Personality: He talks quickly, is kind, and wants parties to work out their differences rather than come before the court. At the beginning of a calendar, he’ll often advise parties to go into the hallway and try to settle before their case is called. If the case nonetheless ends up before him, he shows compassion and civility to both sides. He regularly complements the attorneys for both parties after rendering a decision.
Tendencies: Oral argument is extremely important for Commissioner Stewart. When before him, you should orally relate all major points and all relief you’re requesting. You’re limited to five minutes of oral argument, which means you need to come to the hearing with a prepared, well-rehearsed oral presentation. Expect him to interject with comments and questions.
He doesn’t like you to object more than once during the other side’s oral argument. If you have additional objections, voice them during your own oral presentation.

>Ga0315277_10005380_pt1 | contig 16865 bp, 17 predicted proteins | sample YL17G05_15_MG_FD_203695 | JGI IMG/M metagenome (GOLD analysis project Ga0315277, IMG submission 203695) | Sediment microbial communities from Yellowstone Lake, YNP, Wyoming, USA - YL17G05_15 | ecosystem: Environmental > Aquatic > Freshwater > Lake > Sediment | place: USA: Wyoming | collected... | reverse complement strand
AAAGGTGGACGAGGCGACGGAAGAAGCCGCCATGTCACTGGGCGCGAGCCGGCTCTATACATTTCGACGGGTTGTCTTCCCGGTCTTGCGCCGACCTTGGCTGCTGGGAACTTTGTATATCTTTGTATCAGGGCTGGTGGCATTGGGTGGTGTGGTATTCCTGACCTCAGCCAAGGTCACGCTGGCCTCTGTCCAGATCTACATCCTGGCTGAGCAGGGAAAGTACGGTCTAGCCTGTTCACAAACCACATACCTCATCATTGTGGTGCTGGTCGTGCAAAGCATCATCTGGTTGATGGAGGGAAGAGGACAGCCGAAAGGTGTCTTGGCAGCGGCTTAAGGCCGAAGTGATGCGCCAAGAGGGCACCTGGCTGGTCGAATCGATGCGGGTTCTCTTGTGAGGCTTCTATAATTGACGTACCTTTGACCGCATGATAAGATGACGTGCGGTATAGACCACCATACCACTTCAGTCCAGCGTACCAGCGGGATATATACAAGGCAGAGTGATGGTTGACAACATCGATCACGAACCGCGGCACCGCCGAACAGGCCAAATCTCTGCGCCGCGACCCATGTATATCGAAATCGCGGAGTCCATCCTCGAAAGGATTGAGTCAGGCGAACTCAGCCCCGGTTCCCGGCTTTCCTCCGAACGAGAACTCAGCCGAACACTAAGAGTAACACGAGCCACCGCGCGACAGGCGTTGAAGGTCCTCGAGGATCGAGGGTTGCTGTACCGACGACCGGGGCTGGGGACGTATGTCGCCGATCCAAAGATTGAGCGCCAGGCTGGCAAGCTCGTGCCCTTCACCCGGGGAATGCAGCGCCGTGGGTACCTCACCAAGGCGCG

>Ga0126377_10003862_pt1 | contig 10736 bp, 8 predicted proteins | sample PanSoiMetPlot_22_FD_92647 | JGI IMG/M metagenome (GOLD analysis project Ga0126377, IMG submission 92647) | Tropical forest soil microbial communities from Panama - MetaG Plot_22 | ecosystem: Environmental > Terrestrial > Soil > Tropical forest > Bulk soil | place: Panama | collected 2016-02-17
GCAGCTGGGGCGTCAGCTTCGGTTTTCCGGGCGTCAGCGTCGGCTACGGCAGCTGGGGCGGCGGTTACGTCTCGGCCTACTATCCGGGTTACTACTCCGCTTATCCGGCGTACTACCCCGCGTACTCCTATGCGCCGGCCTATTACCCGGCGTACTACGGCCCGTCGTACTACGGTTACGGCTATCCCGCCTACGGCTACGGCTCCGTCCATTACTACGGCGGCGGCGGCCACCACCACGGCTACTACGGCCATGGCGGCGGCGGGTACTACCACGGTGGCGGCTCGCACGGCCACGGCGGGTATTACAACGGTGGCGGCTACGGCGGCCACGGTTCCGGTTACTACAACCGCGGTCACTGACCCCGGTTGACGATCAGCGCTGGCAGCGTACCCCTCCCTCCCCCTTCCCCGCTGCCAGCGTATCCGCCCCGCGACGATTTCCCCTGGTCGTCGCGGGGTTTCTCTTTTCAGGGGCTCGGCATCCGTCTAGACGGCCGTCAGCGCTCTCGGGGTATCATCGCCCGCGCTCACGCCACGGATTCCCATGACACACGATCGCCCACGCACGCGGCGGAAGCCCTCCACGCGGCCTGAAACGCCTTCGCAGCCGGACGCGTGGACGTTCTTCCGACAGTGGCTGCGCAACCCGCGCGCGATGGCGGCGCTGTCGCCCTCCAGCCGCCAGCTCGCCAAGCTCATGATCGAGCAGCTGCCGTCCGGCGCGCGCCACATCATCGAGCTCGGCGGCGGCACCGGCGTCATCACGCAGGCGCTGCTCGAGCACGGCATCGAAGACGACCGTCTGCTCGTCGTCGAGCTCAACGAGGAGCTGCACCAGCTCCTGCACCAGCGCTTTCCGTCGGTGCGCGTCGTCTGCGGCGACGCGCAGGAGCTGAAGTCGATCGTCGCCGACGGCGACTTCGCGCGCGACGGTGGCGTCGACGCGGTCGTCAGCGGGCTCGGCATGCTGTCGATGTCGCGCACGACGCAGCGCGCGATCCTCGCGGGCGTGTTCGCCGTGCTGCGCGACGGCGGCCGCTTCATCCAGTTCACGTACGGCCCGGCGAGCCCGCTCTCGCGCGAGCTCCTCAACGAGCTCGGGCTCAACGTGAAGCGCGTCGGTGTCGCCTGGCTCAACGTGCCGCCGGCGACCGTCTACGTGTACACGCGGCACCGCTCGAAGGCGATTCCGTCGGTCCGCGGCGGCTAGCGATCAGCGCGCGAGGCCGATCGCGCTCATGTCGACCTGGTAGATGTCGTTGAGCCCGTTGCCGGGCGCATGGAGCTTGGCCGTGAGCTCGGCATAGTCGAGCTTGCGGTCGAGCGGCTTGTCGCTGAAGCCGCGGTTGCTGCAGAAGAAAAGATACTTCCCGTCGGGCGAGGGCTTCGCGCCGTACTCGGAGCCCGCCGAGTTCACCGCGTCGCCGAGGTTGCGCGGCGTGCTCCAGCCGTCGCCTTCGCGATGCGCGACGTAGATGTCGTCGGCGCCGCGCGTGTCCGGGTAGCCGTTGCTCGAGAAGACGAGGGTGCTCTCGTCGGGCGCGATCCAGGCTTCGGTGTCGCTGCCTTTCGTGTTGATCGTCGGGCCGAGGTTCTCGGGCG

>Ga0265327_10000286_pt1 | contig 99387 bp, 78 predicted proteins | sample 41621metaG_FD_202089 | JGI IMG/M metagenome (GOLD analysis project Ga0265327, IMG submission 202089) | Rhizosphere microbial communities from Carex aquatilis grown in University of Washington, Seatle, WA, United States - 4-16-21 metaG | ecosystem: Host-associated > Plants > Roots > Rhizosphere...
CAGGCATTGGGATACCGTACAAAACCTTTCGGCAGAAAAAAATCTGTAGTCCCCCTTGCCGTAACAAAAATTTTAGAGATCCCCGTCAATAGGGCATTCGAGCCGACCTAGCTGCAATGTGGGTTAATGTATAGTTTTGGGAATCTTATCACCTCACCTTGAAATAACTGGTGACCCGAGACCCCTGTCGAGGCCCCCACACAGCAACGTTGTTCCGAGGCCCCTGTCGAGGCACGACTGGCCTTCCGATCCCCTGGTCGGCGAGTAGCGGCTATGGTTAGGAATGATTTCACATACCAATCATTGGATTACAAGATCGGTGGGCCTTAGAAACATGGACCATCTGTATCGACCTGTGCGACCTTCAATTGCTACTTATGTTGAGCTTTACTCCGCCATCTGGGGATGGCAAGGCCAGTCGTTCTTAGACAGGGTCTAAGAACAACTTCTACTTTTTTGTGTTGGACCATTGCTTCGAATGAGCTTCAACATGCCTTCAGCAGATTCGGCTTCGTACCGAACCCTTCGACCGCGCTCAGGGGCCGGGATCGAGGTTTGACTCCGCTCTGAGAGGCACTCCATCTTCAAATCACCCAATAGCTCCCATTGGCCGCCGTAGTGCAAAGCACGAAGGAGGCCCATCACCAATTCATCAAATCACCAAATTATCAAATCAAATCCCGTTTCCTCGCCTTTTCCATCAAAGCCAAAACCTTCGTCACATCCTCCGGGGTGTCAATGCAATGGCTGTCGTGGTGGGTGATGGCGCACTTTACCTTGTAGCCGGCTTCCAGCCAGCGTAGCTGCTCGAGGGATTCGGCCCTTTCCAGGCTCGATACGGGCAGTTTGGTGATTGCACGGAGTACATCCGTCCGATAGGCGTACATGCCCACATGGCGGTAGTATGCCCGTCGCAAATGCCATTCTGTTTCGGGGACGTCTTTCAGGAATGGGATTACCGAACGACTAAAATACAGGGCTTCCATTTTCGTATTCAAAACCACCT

As for spousal maintenance and undifferentiated support, Commissioner Stewart usually equalizes the parties’ net incomes. For example, if the wife makes $2,000 per month net and the husband makes $6,000, Commissioner Stewart will usually award the wife $2,000, leaving both parties with $4,000.
With respect to parenting disputes, he readily appoints Guardians ad Litem. He does not drink and is quick to order the parties to abstain from mind altering substances. And he doesn’t think parties need to allocate money for their teenage children’s cars or car insurance – teenagers can get jobs and pay for that stuff themselves.
3) The Honorable Lee B. Tinney
Background: Commissioner Tinney is the newest court commissioner in Snohomish County, having been appointed in 2014. Prior to joining the bench, she practiced for several decades as a family law attorney and mediator. Many local attorneys believe she was one of the best mediators for family law cases in the geographic area.